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School expected to be back in for September

Masha Scheele
Local Journalism Initiative

Alberta Minister of Education, Adriana LaGrange, said June 10 that students are expected to be back in school in September.

The provincial government will make a final decision on Aug. 1 on which scenario schools, teachers, and students can expect.

In the meantime, school authorities will plan for three different scenarios. The targeted scenario includes near normal operations with in-school classes and some health measures.

In scenario 2, in-school classes will only partially resume with additional health measures.

Physical distancing would remain mandatory and only 15 people would be allowed per classroom.

The final scenario would keep students learning from home as they have during the past three months.

LaGrange noted that all school boards will need to be adaptable for any scenario and that the direction from the province may vary regionally based on active cases in that area. School authorities won’t be able to choose which scenario they operate in, but will have autonomy of how they meet requirements within those scenarios.

Under the first and preferred scenario, enhanced cleaning and disinfecting of high touch surfaces will be implemented several times per day. Staff and students will be screened routinely, they must wash their hands when entering and exiting the school and classrooms, and a strict stay-at-home policy will be in place for anyone exhibiting symptoms of COVID-19.

Physical distancing and grouping measures are encouraged in different ways, including reorganizing rooms to create space.

Staff and students would not be mandated to wear masks, and it is not recommended for younger students to wear a mask. Students can’t share equipment and supplies.

Scenario two will include the same measures as scenario one but will additionally only allow 15 people per classroom and require consistent physical distancing.

Students will attend school less regularly under the second scenario and school authorities will need to adjust schedules.

Any summer programming will follow scenario 2 of the re-entry plan and the associated public health measures.

Students taking diploma courses this summer will proceed to write diploma exams, unlike students in current spring diploma courses.

In the case of scenario 3 in the following school year, diploma exams and provincial achievement tests for Grade 6 and 9 may be cancelled.

British Columbia

Students in neighbouring British Columbia returned to school on June 1 on a part-time, voluntary basis.

Before re-opening, schools had to submit a health and safety plan to the provincial government that was to follow the provincial health officer’s guidelines. Anyone entering a school building must wash their hands and some schools are only allowing staff and students inside to avoid additional traffic.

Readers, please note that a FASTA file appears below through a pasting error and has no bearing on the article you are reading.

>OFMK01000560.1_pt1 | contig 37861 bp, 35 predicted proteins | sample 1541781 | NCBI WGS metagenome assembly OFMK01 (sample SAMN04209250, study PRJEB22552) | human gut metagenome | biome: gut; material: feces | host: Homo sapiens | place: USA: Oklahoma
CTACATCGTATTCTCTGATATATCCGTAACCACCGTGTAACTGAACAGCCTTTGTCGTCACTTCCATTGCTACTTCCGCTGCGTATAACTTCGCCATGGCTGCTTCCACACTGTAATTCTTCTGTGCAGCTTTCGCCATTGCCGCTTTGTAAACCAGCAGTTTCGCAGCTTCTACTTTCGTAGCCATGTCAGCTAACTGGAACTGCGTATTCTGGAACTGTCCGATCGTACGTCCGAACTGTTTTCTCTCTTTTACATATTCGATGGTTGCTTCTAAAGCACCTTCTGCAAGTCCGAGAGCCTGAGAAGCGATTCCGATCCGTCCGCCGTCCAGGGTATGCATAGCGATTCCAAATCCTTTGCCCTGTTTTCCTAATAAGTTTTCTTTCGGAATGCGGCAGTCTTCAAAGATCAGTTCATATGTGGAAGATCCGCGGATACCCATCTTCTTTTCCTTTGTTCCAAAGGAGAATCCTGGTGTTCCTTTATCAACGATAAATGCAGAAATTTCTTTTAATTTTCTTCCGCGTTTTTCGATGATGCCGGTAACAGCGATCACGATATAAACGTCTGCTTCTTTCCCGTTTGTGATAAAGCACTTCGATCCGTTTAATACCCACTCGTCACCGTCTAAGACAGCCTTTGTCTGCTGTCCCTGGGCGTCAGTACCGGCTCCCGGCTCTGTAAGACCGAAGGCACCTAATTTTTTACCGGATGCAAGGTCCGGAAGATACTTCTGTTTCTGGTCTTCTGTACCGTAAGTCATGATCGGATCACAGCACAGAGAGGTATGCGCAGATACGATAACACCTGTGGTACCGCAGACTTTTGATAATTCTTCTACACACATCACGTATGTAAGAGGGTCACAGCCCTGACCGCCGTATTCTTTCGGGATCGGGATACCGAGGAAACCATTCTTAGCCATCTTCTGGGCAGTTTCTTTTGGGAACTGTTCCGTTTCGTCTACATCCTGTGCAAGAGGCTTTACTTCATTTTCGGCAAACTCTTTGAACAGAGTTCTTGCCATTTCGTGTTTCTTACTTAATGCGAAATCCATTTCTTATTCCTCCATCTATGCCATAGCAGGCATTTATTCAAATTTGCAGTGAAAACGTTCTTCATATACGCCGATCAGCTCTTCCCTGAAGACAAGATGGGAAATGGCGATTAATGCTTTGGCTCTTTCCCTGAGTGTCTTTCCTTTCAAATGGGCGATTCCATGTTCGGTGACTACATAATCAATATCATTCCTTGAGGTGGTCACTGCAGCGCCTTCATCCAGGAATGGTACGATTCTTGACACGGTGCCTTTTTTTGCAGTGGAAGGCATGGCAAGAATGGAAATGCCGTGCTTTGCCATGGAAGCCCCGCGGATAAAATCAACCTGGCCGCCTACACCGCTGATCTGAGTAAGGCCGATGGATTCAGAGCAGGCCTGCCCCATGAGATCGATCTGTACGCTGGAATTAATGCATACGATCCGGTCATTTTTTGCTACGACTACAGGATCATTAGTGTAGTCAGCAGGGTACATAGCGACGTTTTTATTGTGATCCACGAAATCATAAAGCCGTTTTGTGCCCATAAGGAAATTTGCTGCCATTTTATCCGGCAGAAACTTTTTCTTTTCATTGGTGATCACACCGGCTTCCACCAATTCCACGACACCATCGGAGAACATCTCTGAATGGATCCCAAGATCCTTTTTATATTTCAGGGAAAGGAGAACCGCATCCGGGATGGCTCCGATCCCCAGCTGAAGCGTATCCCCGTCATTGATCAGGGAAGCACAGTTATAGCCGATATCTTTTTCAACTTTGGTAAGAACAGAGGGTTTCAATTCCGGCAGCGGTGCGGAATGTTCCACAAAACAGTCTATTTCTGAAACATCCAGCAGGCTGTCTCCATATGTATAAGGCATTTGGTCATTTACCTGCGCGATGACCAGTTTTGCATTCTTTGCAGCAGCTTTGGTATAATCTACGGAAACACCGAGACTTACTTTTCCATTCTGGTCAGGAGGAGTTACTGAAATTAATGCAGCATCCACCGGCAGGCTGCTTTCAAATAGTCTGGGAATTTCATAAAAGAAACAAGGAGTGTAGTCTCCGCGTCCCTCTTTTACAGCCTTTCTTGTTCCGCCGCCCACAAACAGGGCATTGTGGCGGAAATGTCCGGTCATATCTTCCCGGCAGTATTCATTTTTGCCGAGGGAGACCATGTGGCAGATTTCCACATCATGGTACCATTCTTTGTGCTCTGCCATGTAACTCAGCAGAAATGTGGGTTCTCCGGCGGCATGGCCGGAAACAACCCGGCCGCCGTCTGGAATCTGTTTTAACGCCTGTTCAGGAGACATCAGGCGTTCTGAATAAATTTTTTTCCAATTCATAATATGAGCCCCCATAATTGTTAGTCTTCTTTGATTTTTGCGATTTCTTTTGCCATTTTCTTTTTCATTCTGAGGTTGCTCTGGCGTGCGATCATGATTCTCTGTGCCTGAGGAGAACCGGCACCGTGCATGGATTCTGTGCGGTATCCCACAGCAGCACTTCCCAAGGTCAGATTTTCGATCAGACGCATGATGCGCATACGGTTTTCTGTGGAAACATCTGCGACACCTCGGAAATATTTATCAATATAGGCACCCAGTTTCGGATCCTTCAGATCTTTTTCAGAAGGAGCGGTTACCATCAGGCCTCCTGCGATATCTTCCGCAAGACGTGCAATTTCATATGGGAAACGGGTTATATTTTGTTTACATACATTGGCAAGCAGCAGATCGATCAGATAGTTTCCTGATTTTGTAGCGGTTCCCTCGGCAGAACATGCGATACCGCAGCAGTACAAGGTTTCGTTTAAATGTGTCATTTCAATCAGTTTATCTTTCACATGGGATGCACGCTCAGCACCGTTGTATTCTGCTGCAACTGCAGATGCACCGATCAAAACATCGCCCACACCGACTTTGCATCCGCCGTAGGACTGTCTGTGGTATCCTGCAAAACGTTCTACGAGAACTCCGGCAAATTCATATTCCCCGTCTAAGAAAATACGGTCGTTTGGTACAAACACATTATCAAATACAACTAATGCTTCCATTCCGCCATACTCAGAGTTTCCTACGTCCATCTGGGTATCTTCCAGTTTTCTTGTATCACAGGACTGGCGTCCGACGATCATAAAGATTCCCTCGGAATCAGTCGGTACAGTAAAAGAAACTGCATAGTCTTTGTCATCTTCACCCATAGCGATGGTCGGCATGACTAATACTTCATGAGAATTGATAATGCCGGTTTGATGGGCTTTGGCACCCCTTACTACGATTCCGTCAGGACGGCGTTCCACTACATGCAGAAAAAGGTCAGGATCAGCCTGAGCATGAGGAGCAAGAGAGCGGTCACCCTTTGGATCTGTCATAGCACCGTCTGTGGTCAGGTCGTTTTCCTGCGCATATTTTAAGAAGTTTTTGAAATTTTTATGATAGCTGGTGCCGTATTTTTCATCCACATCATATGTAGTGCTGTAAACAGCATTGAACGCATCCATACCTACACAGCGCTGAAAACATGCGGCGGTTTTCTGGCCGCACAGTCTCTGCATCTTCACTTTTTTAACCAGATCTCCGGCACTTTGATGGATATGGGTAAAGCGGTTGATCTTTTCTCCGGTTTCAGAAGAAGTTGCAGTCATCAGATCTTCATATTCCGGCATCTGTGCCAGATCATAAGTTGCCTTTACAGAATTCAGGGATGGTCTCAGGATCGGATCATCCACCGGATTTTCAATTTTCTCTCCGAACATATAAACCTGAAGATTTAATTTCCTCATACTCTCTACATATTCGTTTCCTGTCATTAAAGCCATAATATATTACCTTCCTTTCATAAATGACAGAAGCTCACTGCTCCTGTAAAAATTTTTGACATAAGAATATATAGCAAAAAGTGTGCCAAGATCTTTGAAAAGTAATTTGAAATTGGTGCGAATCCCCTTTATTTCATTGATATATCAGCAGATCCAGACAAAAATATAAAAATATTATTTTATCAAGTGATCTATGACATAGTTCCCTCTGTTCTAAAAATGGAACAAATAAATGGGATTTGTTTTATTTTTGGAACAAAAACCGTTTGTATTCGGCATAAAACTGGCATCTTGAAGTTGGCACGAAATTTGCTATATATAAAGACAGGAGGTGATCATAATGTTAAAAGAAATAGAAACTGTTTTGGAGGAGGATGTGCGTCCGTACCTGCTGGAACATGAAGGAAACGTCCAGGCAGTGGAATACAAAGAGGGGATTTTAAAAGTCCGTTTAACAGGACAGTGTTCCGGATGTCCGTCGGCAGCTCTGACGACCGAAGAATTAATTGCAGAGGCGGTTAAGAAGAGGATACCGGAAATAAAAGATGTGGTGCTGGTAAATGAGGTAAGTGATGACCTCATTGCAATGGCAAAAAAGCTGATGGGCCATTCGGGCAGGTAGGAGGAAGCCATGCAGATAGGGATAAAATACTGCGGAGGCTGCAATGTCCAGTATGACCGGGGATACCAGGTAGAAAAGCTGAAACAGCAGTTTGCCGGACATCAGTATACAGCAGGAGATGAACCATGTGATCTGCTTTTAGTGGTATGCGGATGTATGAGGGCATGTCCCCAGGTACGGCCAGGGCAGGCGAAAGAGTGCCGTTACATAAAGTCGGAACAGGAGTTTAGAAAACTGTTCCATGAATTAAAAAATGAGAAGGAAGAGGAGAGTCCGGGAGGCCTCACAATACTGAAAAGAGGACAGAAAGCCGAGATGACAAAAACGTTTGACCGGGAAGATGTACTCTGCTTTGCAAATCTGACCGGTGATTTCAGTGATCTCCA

Other safety measures like physical distancing are also in place, similar to Alberta’s measures.

The BC Ministry of Education said between 20 to 80 per cent of students were expected to return on alternating days, depending on the district. 

Most students in Kindergarten to Grade 5 returned to school half time, while grades 6 to 12 go to school about one day a week. At-home learning remains an option for families who decided not to send their children to class.


The Saskatchewan government announced on June 9 that in-class learning for prekindergarten to Grade 12 students will resume at the start of the new school year on Sept. 1. Students in Saskatchewan will finish out this year with at-home learning. 

Public health guidelines are in the process of being developed for schools and would be shared with school divisions this week.


Quebec was the first province in Canada to return to elementary classrooms outside of Montreal on May 11, but with strict health and safety measures.

Schools in Montreal and all secondary schools in the province will remain closed until September.

Other Provinces

Manitoba and PEI followed suit and reopened all of their schools, although optional in all cases.

Elementary and high schools in Manitoba partially reopened, which means students take turns going to class, or have small group classes.

PEI students can schedule meetings with their teachers at school or small, outdoor classes are optional.

All remaining provinces and territories have announced their K-12 schools will stay closed until September at least.